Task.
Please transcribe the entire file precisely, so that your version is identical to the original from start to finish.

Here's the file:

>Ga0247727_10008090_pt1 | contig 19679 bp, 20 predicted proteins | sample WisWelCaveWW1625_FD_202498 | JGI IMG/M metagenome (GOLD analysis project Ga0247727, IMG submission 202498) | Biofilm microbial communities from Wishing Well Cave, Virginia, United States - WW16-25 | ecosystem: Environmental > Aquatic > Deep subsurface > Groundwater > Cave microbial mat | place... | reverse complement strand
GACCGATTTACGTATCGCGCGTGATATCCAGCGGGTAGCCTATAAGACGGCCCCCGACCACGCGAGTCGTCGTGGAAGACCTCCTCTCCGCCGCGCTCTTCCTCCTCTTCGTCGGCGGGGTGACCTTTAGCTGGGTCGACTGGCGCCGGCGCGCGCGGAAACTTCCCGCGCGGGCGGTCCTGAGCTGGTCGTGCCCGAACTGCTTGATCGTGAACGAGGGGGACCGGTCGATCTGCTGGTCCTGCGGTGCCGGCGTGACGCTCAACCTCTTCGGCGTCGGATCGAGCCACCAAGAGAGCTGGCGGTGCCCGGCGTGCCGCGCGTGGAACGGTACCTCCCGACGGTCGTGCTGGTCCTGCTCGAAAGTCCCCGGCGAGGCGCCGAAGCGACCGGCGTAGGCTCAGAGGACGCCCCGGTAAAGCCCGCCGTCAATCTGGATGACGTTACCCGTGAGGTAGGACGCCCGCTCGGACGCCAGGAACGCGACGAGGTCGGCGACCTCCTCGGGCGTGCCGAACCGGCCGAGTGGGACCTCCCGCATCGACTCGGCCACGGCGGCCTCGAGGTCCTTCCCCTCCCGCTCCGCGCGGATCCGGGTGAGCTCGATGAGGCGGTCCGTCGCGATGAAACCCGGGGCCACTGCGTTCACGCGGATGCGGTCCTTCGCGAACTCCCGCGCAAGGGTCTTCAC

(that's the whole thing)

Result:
>Ga0247727_10008090_pt1 | contig 19679 bp, 20 predicted proteins | sample WisWelCaveWW1625_FD_202498 | JGI IMG/M metagenome (GOLD analysis project Ga0247727, IMG submission 202498) | Biofilm microbial communities from Wishing Well Cave, Virginia, United States - WW16-25 | ecosystem: Environmental > Aquatic > Deep subsurface > Groundwater > Cave microbial mat | place... | reverse complement strand
GACCGATTTACGTATCGCGCGTGATATCCAGCGGGTAGCCTATAAGACGGCCCCCGACCACGCGAGTCGTCGTGGAAGACCTCCTCTCCGCCGCGCTCTTCCTCCTCTTCGTCGGCGGGGTGACCTTTAGCTGGGTCGACTGGCGCCGGCGCGCGCGGAAACTTCCCGCGCGGGCGGTCCTGAGCTGGTCGTGCCCGAACTGCTTGATCGTGAACGAGGGGGACCGGTCGATCTGCTGGTCCTGCGGTGCCGGCGTGACGCTCAACCTCTTCGGCGTCGGATCGAGCCACCAAGAGAGCTGGCGGTGCCCGGCGTGCCGCGCGTGGAACGGTACCTCCCGACGGTCGTGCTGGTCCTGCTCGAAAGTCCCCGGCGAGGCGCCGAAGCGACCGGCGTAGGCTCAGAGGACGCCCCGGTAAAGCCCGCCGTCAATCTGGATGACGTTACCCGTGAGGTAGGACGCCCGCTCGGACGCCAGGAACGCGACGAGGTCGGCGACCTCCTCGGGCGTGCCGAACCGGCCGAGTGGGACCTCCCGCATCGACTCGGCCACGGCGGCCTCGAGGTCCTTCCCCTCCCGCTCCGCGCGGATCCGGGTGAGCTCGATGAGGCGGTCCGTCGCGATGAAACCCGGGGCCACTGCGTTCACGCGGATGCGGTCCTTCGCGAACTCCCGCGCAAGGGTCTTCAC